Barrett, The Honors College Thesis/Creative Project Collection

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2013 2017

The purpose of this thesis study was to examine whether the “war on cancer” metaphor influences cancer perception and treatment decision. A total of 249 undergraduates (152 females) from a large southwestern university participated in an online survey experiment and were either randomly assigned to the control condition (N=123) or to the war prime condition (N=126). Participants in the control condition did not receive the metaphor manipulation while participants in the war prime condition received the subtle “war on cancer” metaphor prime. After the prime was given, participants read a scenario, answered questions related to the situation, and responded to ...

Contributors
Shangraw, Ann Mariah, Kwan, Virginia, Neuberg, Steven, et al.
Created Date
2015-05

Civil litigation and medical malpractice both seem to be plagued by similar misperceptions. The general public, lawyers, physicians and our elected officials are all in considerable error regarding the reality behind civil litigation. The perception is that there are an increasing number of claims filed, and that in those cases that are filed the plaintiff is likely to win and be awarded a large sum of money. Regarding medical malpractice, in particular, is the belief that such litigation increases the over-all costs of healthcare by a significant dollar amount through the costs of litigation as well as the increasing instances ...

Contributors
Kohl, Mitchell Anthony, Robert, Jason, Maienschein, Jane, et al.
Created Date
2013-05

There is a serious need for high quality early childhood programming in the state of Arizona. More than half of children under the age of six are living below the poverty line, and Arizona is ranked 47th out of 50 states and the District of Columbia in education (Tirozzi, 2014). The Scottsdale Public Library (SPL) system is fighting to combat this issue by providing free, interactive parent-child classes that are aligned with the Arizona Early Learning Standards in order to support school readiness; additionally, these programs are also aligned with the Arizona School Readiness Framework. This thesis project focuses on ...

Contributors
Ridley, Wendy Justine, Taylor, Michelle, Pratt, Megan, et al.
Created Date
2016-05

Abstract The current study examined how people perceive three different types of relationships: Sugar Baby/Sugar Daddy (SB/SD) relationships, same-sex relationships, and heterosexual relationships. In an online survey, undergraduate students rated these different types of couplings on overall general view, acceptability and approval. Additionally, survey participants were asked to complete measures of religiosity and socio-sexual orientation to investigate whether these individual measures moderated ratings. Overall, SB/SD relationships were rated the most negatively, least acceptable, and least approved of out of the three relationship types. Following SB/SD relationships are same-sex relationships and then lastly heterosexual relationships. Higher religiosity scores led to lower ...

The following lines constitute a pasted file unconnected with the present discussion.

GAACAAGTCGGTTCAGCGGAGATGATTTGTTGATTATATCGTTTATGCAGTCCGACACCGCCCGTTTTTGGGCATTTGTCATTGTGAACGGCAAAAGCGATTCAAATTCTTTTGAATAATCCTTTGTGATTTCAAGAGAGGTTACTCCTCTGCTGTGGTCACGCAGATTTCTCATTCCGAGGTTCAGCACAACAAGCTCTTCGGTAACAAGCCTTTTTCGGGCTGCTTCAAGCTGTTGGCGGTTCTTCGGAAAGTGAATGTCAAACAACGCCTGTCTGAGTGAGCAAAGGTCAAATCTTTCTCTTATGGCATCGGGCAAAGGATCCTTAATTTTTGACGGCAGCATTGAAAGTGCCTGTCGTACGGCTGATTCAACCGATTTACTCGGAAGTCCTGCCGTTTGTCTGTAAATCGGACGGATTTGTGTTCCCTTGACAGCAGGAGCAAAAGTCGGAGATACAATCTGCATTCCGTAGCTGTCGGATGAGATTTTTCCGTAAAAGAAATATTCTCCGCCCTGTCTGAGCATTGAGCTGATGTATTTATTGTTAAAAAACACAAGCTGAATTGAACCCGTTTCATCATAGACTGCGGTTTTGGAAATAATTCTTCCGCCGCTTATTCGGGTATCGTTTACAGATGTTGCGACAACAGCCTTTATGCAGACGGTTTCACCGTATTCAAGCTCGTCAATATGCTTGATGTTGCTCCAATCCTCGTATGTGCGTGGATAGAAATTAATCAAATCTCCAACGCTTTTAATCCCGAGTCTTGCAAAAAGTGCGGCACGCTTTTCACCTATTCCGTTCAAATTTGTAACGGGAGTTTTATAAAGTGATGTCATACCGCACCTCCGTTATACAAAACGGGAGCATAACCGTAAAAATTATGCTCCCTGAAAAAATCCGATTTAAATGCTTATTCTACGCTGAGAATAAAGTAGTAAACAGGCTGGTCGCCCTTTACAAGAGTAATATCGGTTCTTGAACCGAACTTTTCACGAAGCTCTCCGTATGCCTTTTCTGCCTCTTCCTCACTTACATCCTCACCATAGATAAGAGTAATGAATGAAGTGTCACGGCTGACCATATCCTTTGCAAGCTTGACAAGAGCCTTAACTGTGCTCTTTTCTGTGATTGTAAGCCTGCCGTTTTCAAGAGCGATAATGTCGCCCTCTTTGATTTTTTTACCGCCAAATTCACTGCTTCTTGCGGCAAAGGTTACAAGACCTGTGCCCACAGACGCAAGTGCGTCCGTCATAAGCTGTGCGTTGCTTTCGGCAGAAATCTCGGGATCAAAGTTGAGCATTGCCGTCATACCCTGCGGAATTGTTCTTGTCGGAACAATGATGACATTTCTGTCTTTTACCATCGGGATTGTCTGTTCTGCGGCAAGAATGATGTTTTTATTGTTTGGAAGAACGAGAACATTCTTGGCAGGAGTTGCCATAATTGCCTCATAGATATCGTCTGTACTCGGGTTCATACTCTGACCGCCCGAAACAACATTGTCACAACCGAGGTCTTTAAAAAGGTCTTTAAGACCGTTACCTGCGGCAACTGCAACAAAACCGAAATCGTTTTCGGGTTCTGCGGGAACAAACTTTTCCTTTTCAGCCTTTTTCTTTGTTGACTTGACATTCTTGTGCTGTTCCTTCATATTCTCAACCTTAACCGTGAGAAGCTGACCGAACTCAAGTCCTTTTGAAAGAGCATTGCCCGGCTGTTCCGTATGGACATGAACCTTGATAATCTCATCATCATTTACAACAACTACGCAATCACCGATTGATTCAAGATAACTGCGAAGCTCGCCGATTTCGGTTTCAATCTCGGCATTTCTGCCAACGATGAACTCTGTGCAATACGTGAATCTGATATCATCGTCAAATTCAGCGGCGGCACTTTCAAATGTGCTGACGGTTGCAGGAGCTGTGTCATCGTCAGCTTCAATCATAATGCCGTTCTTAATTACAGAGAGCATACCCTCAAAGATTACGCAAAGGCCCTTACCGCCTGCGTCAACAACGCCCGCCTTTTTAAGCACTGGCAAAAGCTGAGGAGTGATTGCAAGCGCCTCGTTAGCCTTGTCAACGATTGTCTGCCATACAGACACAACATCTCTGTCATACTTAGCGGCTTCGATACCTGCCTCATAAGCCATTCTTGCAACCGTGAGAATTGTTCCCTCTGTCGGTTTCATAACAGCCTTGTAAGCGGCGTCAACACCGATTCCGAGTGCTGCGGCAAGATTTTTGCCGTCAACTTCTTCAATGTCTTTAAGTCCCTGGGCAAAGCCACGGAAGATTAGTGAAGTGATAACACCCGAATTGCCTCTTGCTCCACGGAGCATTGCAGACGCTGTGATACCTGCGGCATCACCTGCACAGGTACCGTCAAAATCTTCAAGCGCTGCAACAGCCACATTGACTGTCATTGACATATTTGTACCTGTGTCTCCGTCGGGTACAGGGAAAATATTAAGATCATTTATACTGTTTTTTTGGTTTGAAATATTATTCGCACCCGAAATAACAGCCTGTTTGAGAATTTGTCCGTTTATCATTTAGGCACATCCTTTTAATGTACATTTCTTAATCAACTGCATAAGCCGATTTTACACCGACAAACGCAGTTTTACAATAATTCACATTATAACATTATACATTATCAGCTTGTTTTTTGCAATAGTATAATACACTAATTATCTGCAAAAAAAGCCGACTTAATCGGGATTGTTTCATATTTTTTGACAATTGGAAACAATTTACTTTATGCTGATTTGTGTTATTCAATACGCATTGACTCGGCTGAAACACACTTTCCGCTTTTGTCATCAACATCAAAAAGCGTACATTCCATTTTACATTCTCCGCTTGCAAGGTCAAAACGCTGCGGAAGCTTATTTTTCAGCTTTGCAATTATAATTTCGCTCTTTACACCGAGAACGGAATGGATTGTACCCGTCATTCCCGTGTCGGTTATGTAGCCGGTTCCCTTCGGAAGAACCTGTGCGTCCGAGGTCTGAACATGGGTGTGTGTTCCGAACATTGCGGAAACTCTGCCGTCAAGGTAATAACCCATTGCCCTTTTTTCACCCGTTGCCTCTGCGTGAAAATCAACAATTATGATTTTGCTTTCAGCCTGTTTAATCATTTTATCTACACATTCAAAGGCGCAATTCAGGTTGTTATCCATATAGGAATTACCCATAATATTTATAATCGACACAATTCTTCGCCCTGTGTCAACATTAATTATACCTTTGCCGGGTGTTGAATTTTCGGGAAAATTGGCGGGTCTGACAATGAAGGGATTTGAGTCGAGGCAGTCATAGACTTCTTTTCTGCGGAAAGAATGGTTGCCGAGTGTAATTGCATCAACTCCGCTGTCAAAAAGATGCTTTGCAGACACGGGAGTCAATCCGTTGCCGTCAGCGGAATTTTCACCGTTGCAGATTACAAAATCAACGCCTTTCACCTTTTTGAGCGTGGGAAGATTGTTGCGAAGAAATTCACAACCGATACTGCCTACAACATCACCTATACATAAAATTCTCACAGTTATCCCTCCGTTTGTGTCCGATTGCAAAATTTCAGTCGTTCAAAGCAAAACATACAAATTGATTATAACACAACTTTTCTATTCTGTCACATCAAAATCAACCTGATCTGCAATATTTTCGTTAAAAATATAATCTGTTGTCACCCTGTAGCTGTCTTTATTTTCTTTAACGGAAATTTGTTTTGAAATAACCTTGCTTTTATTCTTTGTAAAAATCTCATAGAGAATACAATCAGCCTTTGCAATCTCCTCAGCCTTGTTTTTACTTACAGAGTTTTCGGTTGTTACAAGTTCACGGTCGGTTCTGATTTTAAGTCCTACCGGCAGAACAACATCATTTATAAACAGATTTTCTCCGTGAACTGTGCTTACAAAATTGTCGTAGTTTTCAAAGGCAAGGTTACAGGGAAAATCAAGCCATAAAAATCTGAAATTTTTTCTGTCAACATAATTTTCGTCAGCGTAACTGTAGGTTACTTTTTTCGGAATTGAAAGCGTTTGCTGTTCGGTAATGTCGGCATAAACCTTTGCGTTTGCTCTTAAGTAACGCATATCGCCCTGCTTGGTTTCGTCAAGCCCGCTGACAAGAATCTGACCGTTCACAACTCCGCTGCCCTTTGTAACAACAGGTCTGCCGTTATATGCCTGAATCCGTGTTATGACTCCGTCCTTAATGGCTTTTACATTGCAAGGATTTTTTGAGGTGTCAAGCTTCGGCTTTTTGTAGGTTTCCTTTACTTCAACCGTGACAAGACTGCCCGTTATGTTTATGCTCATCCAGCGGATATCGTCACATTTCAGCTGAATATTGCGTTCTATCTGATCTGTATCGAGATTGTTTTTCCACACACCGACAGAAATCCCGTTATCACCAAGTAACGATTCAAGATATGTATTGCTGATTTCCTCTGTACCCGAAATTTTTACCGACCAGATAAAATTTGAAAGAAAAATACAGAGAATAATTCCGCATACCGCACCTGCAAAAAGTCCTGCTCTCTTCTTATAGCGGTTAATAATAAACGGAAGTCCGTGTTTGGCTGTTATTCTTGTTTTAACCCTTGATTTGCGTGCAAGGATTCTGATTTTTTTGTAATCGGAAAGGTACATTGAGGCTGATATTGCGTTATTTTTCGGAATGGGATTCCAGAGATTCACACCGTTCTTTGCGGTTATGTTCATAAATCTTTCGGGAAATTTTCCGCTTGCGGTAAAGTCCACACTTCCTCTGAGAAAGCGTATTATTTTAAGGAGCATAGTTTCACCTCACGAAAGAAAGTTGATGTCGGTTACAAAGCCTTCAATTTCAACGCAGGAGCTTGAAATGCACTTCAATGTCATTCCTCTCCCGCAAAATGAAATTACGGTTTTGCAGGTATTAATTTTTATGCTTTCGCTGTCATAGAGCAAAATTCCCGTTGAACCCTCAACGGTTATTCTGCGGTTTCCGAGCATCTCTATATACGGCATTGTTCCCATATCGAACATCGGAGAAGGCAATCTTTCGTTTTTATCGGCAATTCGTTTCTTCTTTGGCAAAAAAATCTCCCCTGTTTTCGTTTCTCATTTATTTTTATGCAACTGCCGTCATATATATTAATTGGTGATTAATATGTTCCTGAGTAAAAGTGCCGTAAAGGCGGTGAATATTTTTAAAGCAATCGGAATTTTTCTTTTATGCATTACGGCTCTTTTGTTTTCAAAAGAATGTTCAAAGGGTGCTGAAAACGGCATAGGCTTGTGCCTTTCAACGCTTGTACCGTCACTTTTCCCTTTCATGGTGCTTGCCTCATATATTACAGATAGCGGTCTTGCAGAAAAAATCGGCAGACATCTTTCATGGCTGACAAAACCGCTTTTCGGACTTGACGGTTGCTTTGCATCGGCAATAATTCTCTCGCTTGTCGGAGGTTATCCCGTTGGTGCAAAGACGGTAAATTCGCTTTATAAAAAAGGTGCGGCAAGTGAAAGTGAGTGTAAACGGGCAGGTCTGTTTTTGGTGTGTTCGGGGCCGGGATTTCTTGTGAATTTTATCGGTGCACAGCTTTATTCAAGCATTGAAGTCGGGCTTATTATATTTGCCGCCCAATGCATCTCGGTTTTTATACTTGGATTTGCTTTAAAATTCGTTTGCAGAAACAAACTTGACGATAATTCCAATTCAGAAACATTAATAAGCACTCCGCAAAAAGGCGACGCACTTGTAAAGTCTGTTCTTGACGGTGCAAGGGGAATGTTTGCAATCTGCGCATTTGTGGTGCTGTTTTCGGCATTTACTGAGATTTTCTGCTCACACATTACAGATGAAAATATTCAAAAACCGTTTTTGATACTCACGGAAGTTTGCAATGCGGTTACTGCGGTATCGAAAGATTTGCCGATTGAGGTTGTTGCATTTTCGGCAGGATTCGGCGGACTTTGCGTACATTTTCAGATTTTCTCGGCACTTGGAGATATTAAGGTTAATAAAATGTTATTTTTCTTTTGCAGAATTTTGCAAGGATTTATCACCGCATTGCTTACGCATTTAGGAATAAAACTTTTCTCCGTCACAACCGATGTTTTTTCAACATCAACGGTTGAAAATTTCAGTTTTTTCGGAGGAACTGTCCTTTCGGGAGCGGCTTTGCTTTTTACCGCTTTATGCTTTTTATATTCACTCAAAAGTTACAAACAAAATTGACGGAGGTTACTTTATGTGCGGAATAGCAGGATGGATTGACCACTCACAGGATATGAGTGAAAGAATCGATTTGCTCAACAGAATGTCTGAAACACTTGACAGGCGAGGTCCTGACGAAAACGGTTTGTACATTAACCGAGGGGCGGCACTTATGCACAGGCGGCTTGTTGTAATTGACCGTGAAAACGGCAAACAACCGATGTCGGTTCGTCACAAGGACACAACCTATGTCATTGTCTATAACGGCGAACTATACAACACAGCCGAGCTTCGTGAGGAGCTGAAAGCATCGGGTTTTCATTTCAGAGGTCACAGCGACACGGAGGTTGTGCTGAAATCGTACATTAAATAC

Contributors
Graham, Victoria Lee, Saenz, Delia, Randall, Ashley K., et al.
Created Date
2016-05

The transition from high school to college is, for many, a drastic change in lifestyle, social networks, and dietary choices. The prevalence of obesity in college students has been steadily increasing. Freshmen weight gains have been associated with a decrease in fruits and vegetables and an increase in unhealthy items such as desserts, alcohol, and late night snacking after dinner. A survey of college students was constructed to gauge students’ perceptions of nutrition how these perceptions influenced dietary practices and behaviors. Survey results indicated that awareness of nutrition and health does not translate to dietary practices, aligning with results from ...

Contributors
Keahon, Gabriela Estrada, Jehn, Megan, Williams, Deborah, et al.
Created Date
2015-05

Human perceptual dimensions of sound are not necessarily simple representations of the actual physical dimensions that make up sensory input. In particular, research on the perception of interactions between acoustic frequency and intensity has shown that people exhibit a bias to expect the perception of pitch and loudness to change together. Researchers have proposed that this perceptual bias occurs because sound sources tend to follow a natural regularity of a correlation between changes in intensity and frequency of sound. They postulate that the auditory system has adapted to expect this naturally occurring relationship to facilitate auditory scene analysis, the tracking ...